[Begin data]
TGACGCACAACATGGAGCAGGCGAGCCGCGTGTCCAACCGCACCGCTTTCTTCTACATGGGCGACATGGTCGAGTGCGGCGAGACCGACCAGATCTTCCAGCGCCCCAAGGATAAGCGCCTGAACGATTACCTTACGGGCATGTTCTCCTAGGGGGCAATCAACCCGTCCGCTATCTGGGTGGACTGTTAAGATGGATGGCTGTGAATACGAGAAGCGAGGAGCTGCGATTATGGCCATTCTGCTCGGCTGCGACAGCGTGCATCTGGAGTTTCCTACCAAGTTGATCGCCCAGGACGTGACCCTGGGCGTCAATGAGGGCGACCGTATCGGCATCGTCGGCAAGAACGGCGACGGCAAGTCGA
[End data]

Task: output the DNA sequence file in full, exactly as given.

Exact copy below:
TGACGCACAACATGGAGCAGGCGAGCCGCGTGTCCAACCGCACCGCTTTCTTCTACATGGGCGACATGGTCGAGTGCGGCGAGACCGACCAGATCTTCCAGCGCCCCAAGGATAAGCGCCTGAACGATTACCTTACGGGCATGTTCTCCTAGGGGGCAATCAACCCGTCCGCTATCTGGGTGGACTGTTAAGATGGATGGCTGTGAATACGAGAAGCGAGGAGCTGCGATTATGGCCATTCTGCTCGGCTGCGACAGCGTGCATCTGGAGTTTCCTACCAAGTTGATCGCCCAGGACGTGACCCTGGGCGTCAATGAGGGCGACCGTATCGGCATCGTCGGCAAGAACGGCGACGGCAAGTCGA